HMS Ocean repair

The UK Royal Navy’s amphibious assault ship HMS Ocean has successfully completed the initial phase of engineering sea trials, after undergoing a multimillion-pound refit.

The trials, held off the south-west coast, involved testing of the vessel’s propulsion plant, auxiliary machinery and steering to the limit, while reaching speeds of more than 20k, the fastest achieved by the vessel since being built.

Refurbishment work was carried out by Babcock at Devonport Royal Dockyard in Plymouth, UK, under a £65m contract, which involved updates and enhancements to the radar, gun, command system and living quarters.

Furthermore, Babcock assisted the vessel’s marine engineers in testing, adjusting and fine tuning the engines.

HMS Ocean senior engineer commander Shane Doran said: "There is a formidable amount to do when you bring a warship out of refit.

"That we have achieved so much in record time is down to the commitment and skill of the ship’s engineering technicians."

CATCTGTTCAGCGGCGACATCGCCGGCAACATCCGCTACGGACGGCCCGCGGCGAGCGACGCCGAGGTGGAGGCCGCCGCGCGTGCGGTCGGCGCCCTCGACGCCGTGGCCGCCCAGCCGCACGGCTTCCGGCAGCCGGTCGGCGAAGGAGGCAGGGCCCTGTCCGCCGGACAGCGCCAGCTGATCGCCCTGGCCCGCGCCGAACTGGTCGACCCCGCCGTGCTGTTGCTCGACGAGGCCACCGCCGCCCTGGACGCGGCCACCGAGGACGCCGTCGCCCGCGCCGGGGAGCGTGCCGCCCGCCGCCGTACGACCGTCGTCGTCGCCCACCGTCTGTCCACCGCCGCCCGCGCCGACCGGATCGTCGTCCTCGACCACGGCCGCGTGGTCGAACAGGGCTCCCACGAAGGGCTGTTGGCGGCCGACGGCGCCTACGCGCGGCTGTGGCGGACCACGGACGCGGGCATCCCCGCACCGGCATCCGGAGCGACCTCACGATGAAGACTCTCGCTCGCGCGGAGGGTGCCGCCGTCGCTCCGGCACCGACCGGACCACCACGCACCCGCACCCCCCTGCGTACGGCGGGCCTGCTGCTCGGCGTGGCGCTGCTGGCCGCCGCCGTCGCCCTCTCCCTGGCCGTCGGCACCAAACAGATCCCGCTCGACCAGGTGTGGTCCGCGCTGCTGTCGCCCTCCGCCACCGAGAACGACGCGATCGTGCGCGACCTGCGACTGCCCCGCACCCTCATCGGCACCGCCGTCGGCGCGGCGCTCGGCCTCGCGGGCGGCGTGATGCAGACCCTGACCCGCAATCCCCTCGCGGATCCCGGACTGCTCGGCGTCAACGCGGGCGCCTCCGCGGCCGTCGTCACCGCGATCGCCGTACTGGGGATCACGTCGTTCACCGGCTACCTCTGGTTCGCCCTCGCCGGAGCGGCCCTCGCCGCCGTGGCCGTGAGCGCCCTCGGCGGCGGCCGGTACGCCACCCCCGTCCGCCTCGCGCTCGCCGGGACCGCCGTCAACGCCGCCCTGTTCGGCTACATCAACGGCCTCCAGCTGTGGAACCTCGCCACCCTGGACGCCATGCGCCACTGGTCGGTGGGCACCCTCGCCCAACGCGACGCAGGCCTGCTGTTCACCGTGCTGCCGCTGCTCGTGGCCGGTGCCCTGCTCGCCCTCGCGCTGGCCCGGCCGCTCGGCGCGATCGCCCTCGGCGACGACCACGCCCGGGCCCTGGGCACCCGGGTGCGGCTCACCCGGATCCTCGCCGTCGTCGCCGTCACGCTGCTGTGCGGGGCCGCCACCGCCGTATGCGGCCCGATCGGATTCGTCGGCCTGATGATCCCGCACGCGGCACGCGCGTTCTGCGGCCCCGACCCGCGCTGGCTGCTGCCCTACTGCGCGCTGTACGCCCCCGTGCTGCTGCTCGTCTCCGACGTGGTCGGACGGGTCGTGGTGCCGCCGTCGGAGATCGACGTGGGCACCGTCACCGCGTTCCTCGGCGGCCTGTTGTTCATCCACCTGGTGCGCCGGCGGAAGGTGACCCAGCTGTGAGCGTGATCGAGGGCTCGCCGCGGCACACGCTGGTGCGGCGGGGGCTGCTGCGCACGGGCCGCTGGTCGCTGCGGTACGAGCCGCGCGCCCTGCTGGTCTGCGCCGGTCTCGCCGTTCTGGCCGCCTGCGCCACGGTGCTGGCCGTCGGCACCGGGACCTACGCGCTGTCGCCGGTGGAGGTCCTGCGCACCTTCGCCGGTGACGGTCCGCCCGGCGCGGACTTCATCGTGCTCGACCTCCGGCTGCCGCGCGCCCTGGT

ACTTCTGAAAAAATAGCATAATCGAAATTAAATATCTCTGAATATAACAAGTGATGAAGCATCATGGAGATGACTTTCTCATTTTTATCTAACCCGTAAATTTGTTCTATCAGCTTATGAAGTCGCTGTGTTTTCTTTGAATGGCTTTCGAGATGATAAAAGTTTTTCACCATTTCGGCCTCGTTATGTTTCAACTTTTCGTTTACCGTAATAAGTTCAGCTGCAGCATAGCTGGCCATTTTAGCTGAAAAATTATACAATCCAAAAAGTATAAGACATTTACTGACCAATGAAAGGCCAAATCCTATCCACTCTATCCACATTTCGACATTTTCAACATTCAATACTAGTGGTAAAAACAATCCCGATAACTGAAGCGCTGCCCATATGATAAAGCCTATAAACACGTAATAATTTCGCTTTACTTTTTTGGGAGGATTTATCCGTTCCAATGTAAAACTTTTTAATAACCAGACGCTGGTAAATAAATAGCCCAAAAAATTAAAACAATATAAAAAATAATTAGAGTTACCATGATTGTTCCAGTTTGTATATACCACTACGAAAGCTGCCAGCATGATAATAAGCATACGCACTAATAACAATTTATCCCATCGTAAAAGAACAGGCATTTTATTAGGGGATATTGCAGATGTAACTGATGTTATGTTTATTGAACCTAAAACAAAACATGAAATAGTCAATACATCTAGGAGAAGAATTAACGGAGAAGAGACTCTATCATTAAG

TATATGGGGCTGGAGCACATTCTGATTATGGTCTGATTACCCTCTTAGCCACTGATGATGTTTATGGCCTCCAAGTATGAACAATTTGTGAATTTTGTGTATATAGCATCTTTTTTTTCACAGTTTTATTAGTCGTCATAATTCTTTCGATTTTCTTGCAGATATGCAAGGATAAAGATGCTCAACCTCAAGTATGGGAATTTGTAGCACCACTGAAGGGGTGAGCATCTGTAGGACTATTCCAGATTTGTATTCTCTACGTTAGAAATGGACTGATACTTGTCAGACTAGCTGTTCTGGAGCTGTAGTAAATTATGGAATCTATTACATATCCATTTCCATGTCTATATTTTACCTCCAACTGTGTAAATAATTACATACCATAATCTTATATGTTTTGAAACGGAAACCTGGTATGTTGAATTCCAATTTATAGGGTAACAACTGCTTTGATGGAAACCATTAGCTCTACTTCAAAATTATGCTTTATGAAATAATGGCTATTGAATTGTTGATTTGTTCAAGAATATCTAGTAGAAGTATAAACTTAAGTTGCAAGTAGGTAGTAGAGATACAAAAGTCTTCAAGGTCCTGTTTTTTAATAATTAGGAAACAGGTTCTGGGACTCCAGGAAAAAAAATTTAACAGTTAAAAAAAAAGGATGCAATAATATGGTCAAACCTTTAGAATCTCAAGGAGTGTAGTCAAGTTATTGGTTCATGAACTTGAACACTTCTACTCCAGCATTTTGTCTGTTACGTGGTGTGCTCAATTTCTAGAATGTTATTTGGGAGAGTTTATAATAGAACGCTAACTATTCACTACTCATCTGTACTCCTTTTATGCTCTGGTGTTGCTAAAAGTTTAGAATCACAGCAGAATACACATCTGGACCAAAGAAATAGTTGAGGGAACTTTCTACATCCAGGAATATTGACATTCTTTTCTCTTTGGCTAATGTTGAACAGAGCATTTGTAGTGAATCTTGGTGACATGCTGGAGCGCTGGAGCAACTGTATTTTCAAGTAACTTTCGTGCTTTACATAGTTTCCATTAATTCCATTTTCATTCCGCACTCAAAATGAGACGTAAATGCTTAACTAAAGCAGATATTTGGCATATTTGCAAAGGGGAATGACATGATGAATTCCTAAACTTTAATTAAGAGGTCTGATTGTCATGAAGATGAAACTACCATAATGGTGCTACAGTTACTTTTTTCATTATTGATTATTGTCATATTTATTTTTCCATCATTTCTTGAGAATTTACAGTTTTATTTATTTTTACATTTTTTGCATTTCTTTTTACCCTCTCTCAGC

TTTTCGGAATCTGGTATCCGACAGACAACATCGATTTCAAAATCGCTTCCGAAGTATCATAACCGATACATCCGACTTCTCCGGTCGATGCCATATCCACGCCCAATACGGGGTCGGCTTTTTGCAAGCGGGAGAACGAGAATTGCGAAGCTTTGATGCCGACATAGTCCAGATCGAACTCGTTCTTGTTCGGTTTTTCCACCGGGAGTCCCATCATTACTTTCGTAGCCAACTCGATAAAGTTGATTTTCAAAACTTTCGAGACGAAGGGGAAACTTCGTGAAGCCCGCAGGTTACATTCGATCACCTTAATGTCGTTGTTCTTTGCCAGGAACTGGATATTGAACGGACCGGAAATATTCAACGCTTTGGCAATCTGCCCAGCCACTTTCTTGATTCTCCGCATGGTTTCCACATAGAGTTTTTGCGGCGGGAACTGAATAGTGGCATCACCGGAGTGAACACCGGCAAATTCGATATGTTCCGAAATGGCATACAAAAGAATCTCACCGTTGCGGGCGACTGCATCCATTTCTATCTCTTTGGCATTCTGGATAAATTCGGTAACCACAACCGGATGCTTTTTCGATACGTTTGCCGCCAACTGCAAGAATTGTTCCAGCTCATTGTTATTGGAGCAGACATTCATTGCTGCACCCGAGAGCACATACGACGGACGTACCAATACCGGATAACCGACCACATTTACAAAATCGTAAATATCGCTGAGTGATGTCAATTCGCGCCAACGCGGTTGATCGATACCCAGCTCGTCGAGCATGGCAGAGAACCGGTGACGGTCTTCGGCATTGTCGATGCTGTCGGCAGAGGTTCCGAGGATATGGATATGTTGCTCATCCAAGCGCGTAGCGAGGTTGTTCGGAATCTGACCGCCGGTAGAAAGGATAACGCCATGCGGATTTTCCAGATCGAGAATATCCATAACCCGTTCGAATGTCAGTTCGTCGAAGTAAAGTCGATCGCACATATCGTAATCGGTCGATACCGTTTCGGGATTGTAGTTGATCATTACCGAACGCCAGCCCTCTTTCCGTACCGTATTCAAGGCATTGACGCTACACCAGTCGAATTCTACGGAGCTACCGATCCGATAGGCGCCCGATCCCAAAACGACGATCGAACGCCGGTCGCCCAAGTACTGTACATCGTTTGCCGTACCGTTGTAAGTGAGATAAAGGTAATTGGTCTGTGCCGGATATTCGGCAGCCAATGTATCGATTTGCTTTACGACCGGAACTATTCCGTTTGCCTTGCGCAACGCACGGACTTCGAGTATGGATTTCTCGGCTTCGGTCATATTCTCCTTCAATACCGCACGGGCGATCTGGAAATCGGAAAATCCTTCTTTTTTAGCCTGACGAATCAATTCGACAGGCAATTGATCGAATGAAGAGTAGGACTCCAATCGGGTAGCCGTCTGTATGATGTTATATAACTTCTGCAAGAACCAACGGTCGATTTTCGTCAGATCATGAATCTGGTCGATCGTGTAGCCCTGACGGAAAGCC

Aircraft lifts and weapon equipment were also updated to meet the surface-ship support alliance’s class-output management approach.

"After an extended support period, it feels good to have Ocean back at sea again."

Chief petty officer engineering technician Matt Christie said: "After an extended support period, it feels good to have Ocean back at sea again.

"Setting the propulsion plant to work has been an arduous process, but we have met the standards required and exceeded expectations."

Powered by two Crossley Pielstick 16 PC2.6 V 200 medium-speed diesel engines, HMS Ocean can cruise at a maximum speed of 18k, and has a range of 8,000 miles.

The 203m-long warship, which is designed to accommodate approximately 1,100 people, is capable of operating 12 EH101 Merlin and six Lynx helicopters, and has landing and refuelling facilities for Chinook helicopters.

Image: Petty officer engineering technician Gemma Wollaston carrying out engineering works during the refit of HMS Ocean. Photo: courtesy of the Royal Navy.

Defence Technology